2010 Dr Michelle McIntosh

In 2010 Dr Michelle McIntosh was awarded a citation for outstanding contribution to student learning in recognition of the innovative approach to leadership developed within postgraduate education through the creation of a student chapter of a distinguished international professional association. Michelle played a pivotal mentor role in the establishment of the AAPS Monash University Student Chapter inspiring students to develop leadership and collaboration skills, and an outlook that encourages effective competition with their international peers. Michelle's innovative program will be adapted into a formal training element of the Faculty PhD skills training program at the advent of the Monash Institute of Graduate Research in 2013.

2010 Dr Dan Malone

In 2010 Dr Dan Malone was awarded a Citation for Outstanding Contribution to Student learning in recognition of his innovative and inspiring approach to teaching physiology and pharmacology, instilling a passion for learning in undergraduate pharmacy students. Dan's inspirational approach in the use of animations, videos and websites, combined with bounds of enthusiasm provides the ultimate environment for student learning "… it was great to see his enthusiasm which would bounce off him and onto the students. His constant attempt at making analogies and adding his two cents worth kept the topic interesting while still covering a great deal of information".  Dan's outstanding achievements has also lead to a Vice-Chancellor's Award for Teaching and a Citation from the Office for Learning and Teaching (OLT) for sustained dedication to improving the quality of the student learning experience within a specific area of responsibility.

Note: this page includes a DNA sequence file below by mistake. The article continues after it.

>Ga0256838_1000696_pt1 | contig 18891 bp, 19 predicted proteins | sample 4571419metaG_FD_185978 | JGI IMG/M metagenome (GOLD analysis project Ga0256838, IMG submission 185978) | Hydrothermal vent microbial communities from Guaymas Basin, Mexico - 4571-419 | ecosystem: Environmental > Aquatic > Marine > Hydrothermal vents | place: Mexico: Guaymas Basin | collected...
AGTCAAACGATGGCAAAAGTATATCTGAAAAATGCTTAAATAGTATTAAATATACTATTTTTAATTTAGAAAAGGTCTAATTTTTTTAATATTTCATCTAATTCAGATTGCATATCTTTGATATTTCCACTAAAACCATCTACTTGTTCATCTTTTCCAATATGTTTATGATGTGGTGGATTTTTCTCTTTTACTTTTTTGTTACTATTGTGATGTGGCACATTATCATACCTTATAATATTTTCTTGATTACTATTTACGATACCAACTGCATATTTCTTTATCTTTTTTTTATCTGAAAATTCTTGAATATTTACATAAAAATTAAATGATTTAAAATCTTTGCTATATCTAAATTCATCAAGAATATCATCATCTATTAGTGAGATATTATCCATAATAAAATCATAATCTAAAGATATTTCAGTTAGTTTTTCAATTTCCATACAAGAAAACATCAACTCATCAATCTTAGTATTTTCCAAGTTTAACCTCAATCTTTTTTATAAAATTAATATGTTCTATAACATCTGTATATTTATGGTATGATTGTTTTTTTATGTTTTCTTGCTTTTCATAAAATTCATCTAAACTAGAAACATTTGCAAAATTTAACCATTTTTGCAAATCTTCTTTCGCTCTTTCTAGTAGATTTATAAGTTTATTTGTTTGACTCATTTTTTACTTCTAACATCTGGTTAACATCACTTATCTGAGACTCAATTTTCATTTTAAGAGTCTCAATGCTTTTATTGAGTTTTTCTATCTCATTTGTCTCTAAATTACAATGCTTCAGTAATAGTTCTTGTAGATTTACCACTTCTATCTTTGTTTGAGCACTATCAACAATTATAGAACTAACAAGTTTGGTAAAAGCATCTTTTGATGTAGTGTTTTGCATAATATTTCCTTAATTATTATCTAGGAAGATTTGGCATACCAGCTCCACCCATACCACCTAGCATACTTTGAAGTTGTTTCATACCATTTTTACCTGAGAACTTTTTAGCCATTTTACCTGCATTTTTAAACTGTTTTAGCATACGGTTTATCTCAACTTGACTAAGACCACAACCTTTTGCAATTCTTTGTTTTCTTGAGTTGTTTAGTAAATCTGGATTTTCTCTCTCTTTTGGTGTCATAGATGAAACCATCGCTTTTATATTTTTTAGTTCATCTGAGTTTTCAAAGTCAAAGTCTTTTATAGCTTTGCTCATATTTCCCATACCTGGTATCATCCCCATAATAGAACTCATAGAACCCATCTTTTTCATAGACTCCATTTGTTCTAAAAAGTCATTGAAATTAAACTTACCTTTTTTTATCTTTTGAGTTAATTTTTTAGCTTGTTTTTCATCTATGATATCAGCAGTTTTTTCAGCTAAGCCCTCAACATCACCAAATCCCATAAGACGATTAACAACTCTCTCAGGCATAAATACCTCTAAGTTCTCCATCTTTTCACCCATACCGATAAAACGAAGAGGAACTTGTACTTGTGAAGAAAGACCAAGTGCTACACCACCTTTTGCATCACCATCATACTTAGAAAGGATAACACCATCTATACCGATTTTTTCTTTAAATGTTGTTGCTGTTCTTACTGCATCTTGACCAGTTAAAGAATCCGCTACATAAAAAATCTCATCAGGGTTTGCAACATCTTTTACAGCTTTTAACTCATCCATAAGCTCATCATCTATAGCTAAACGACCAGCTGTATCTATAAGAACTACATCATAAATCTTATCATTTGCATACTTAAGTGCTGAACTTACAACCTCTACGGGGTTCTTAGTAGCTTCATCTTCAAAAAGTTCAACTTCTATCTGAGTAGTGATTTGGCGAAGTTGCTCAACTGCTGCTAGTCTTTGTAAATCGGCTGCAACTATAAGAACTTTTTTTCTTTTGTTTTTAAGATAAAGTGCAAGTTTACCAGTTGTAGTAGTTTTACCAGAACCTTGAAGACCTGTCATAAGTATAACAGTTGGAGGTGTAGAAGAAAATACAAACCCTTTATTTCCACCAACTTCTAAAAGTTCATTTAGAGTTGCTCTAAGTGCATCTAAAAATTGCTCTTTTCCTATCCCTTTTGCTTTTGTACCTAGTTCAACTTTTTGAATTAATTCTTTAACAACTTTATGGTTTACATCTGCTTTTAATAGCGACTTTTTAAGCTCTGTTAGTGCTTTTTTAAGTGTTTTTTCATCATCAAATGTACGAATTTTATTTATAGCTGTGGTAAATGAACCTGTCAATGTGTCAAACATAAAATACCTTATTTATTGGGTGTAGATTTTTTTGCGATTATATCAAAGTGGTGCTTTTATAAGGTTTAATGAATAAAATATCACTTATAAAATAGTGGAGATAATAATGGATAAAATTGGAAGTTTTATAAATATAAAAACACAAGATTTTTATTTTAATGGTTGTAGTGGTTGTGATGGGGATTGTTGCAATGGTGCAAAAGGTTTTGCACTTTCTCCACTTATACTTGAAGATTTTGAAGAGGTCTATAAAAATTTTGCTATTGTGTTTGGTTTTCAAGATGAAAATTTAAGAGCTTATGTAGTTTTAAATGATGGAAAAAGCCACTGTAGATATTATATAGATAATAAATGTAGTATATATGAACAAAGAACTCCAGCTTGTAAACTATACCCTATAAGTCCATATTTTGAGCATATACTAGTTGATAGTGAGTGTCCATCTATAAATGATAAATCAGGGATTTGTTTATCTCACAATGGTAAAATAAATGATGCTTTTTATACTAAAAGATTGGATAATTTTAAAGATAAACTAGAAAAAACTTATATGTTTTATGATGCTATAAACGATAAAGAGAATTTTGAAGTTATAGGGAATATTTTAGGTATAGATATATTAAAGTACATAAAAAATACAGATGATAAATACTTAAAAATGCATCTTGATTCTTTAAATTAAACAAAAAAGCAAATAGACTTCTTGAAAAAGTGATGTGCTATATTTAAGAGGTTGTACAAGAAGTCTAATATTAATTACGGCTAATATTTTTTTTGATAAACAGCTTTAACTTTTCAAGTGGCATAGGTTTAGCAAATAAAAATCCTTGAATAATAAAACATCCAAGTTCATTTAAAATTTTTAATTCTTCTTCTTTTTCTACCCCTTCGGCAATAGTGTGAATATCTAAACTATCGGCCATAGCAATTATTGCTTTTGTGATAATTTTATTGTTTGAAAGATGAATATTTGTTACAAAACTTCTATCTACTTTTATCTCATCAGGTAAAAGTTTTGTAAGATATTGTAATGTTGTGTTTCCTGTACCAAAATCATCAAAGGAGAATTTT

2009 Dr Sab Ventura

In 2009 Dr Sab Ventura was awarded a Citation for Outstanding Contribution to Student learning in recognition of his strategy for improving student attention and concentration in lectures, through the strategic integration of brief audio visual components. Addressing different learning style needs, and engagement of students, Sab's approach resulted in noticeably increased student attendance. A student survey showed that 95 per cent of students involved thought the carefully selected video clips helped maintain concentration during a lecture. Sab's method has published his approach in a peer reviewed journal and at the Satellite Meeting on Pharmacological Teaching, 15th World Congress of Pharmacology.